Since 1998, the artist Michael Rakowitz has been constructing his paraSITE structures and placing them in public, in New York City, Boston, Cambridge (Massachusetts), and Baltimore. The structures, made of plastic bags, tubing, and tape, are adhered to the exterior outtake vents of the heating, ventilation, and air-conditioning systems of buildings, capturing the discarded warm air to inflate and heat the structures. Referring to the designs as “double membrane systems,” Rakowitz intends for them to function as temporary and transportable shelters for the homeless; his website states that they have been distributed to at least thirty homeless people. But what is one to make of the title of these structures, in relation to those who are intended to use and even live in them? While the title paraSITE could refer to an exploitative situation, in which the parasite benefits at the expense of the host, and could function as an indictment of the users of Rakowitz’s design, the artist seems more interested in placing the host (a residential or office building) and the guest (a homeless person) side by side, in order to build compassion across sites of potential conflict and to ask the public to empathize with both the resources and the people who are usually considered no longer valuable—what and who we have let slip away and discarded.
Many of Rakowitz’s works are permeated by questions about the relationship between guest and host; as an Iraqi-American artist, Rakowitz has dealt with this topic in his work with clarity, consistency, and care for the past twenty years. Since 2003, Rakowitz has hosted the Enemy Kitchen, a pop-up food truck that serves Baghdadi recipes that the artist has collected with his mother. As the artist explains, “Preparing and then consuming this food opens up a new route through which Iraq can be discussed…through that most familiar of cultural staples: nourishment.”1 Currently on view at the Museum of Contemporary Art, Chicago (MCA), Enemy Kitchen deploys the meal as a symbolic gift, which establishes guests and hosts who enact an intimate relationship, centered around one of the most basic human needs, and in which one side gives something that cannot be returned in an exact material exchange. How does one reconcile the complex political relationship between unwilling host and hostile guest that has existed between Iraq and the United States for the past fifteen years with the generous act of hospitality that Rakowitz offers? With Enemy Kitchen, the artist again places hostility and hospitality side by side, asking viewers to consider an alternative discourse.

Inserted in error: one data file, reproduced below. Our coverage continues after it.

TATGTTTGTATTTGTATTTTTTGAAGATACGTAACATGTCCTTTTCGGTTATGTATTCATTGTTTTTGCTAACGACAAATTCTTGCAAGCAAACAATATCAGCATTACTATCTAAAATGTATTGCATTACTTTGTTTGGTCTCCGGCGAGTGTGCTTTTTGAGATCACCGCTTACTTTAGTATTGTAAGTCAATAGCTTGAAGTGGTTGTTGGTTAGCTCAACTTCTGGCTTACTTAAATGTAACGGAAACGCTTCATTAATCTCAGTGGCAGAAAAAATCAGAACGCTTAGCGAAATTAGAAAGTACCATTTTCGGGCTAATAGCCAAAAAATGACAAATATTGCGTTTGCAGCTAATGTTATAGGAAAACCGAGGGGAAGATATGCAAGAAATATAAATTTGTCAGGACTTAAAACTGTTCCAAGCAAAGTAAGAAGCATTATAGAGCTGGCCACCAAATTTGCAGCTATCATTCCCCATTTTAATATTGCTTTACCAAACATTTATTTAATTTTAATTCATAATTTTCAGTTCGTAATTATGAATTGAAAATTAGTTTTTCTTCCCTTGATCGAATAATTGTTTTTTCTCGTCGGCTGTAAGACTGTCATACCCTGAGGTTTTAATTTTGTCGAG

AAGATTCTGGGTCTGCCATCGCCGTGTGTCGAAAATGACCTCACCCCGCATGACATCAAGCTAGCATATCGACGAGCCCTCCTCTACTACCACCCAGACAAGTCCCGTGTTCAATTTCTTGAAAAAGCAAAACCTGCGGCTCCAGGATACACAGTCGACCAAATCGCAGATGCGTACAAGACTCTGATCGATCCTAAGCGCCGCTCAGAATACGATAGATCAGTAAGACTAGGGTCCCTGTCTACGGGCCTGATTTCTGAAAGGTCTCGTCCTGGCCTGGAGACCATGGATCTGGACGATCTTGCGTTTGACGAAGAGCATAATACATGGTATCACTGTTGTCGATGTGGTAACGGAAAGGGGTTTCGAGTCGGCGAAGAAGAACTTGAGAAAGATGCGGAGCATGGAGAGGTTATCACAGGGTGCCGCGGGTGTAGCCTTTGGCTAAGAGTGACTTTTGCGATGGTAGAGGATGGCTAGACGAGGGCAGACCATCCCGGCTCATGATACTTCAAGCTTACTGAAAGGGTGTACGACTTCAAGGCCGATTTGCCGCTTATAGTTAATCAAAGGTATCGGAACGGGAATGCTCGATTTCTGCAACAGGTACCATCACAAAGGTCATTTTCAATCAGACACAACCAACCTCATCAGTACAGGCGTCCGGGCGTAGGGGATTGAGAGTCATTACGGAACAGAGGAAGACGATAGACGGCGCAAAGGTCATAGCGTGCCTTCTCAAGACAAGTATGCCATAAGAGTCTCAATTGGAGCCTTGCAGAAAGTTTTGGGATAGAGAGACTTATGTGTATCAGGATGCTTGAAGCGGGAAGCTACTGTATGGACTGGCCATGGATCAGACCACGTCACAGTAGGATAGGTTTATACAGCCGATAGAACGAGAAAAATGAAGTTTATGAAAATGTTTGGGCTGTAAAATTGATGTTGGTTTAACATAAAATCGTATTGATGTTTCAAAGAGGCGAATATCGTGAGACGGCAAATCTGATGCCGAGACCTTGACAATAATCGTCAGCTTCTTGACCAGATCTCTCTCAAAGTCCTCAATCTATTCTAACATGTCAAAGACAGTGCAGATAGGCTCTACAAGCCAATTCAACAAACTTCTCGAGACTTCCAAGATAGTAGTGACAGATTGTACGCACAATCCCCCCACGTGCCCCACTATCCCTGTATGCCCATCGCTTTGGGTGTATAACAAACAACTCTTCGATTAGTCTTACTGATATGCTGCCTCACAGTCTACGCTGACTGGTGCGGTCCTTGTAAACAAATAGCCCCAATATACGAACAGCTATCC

Similarly to the paraSITE works, the installation May the Arrogant Not Prevail (2010), also on view at the MCA, makes use of discarded materials to comment on Western and Middle Eastern hosting relationships. Made of found Arabic packaging and newspapers, glue, cardboard, and wood, the work is a scaled-down reconstruction of the Ishtar Gate. The real gate, a central feature of ancient Babylon, now resides in the Pergamon Museum in Berlin, one example of a conflicted fate that reflects the twentieth-century imperialist practice of cultural-artifact seizure and affects conversations about artifact repatriation. Through his work, Rakowitz asks how we can care for what we’ve discarded, and opens new possibilities to reimagine previously hostile relationships.
Michael Rakowitz: Backstroke of the West is on view at the Museum of Contemporary Art Chicago September 16, 2017 – March 4, 2018.
1. Michael Rakowitz, Enemy Kitchen.